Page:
The electronic Chinese yuan is now being tested in cities such as Shenzhen, Shanghai and Beijing. No other major power is as far along with a homegrown digital currency.
By Nathaniel Popper and Cao Li | 1 March 2021
NYT / WAYBACK MACHINE — … China has charged ahead with a bold effort to remake the way that government-backed money works, rolling out its own digital currency with different qualities than cash or digital deposits. The country’s central bank, which began testing eCNY last year in four cities, recently expanded those trials to bigger cities such as Beijing and Shanghai, according to government presentations.
The effort is one of several by central banks around the world to try new forms of digital money that can move faster and give even the most disadvantaged people access to online financial tools. Many countries have taken action as cryptocurrencies such as Bitcoin, which has recently soared in value, have become more popular.
But while Bitcoin was designed to be decentralized so that no company or government could control it, digital currencies created by central banks give governments more of a financial grip. These currencies can enable direct handouts of money that expire if not used by a particular date and can make it easier for governments to track financial transactions to stamp out tax evasion and crack down on dissidents.
Over the last 12 months, more than 60 countries have experimented with national digital currencies, up from just over 40 a year earlier, according to the Bank for International Settlements. The countries include Sweden, which is conducting real-world trials of a digital krona, and the Bahamas, which has made a digital currency, the Sand Dollar, available to all citizens.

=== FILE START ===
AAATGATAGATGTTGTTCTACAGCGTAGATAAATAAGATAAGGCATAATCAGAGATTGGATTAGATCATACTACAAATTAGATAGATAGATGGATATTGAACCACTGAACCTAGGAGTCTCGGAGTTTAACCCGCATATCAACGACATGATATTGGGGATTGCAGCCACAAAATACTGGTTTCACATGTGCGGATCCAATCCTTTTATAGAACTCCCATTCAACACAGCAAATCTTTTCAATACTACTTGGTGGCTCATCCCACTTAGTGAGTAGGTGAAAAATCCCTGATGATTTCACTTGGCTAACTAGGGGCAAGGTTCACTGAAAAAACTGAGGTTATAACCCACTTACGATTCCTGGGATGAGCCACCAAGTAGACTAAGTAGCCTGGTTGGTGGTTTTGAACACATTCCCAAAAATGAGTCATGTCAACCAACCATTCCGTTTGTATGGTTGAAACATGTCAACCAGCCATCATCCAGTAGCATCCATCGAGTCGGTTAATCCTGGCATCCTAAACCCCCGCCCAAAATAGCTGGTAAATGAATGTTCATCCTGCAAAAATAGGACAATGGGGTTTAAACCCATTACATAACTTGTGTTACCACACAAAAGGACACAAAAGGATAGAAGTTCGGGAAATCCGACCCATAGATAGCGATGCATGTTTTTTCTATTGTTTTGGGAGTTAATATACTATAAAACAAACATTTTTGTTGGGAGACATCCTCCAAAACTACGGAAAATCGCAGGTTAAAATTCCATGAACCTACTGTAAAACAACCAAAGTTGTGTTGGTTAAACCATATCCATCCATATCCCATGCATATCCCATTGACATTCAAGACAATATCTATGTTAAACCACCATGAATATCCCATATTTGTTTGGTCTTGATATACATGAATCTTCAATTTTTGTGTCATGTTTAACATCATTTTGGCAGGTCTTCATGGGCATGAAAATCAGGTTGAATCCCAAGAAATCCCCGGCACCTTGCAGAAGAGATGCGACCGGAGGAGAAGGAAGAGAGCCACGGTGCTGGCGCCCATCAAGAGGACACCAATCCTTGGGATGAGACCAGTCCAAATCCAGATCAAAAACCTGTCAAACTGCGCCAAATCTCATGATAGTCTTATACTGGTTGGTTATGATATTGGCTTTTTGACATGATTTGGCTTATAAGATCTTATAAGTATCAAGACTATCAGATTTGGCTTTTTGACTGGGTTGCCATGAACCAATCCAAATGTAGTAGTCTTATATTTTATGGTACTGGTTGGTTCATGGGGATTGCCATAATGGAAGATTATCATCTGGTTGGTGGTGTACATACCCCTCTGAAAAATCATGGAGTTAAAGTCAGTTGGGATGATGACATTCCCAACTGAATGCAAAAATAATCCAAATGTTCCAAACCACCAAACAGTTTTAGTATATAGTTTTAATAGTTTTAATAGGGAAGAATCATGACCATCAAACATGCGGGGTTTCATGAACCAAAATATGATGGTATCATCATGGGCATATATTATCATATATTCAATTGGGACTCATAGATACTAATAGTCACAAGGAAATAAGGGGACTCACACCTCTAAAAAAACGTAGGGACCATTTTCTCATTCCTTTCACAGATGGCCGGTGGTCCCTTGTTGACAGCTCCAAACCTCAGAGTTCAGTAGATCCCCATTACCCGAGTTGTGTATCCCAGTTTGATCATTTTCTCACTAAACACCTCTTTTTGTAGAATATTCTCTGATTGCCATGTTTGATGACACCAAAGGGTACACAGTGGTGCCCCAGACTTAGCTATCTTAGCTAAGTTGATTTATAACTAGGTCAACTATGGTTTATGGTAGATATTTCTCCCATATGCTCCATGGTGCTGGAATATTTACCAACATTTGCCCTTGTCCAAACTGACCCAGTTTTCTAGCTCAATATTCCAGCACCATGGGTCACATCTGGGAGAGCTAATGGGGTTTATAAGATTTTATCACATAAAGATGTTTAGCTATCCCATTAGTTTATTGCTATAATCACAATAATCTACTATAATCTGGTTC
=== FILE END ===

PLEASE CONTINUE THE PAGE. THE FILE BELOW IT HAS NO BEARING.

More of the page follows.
In contrast, the United States has moved slowly and done just basic research. At a New York Times event last week, Treasury Secretary Janet L. Yellen indicated that might change when she said an American digital currency was “absolutely worth looking at” because it “could result in faster, safer and cheaper payments.” …
“The right to issue and control digital currencies will become a ‘new battlefield’ of competition between sovereign states,” read an article in China Finance, the magazine of the central bank, in September. “China has many advantages and opportunities in issuing fiat digital currencies, so it should accelerate to seize the first track.” …
“The eCNY is really a defensive mechanism to keep central bank money relevant,” Mr. Prasad said.
If the eCNY is successful, it will give the central bank new powers, including novel types of monetary policy to help the economy grow. In one possibility that economists have discussed, a central bank could program its digital currency to slowly lose value so that consumers are encouraged to spend it immediately.
Some economists said China’s digital currency would also make it easier for the renminbi to compete with the U.S. dollar as a global currency because it can move internationally with fewer barriers. But Chinese officials and analysts have said many other changes would be necessary for that to happen.
Beyond those ambitions, the eCNY could immediately give the Chinese government more power to monitor finance flows because a digital currency system can record every transaction. That poses privacy concerns, with China having used many tools in the past to crack down on dissidents. […]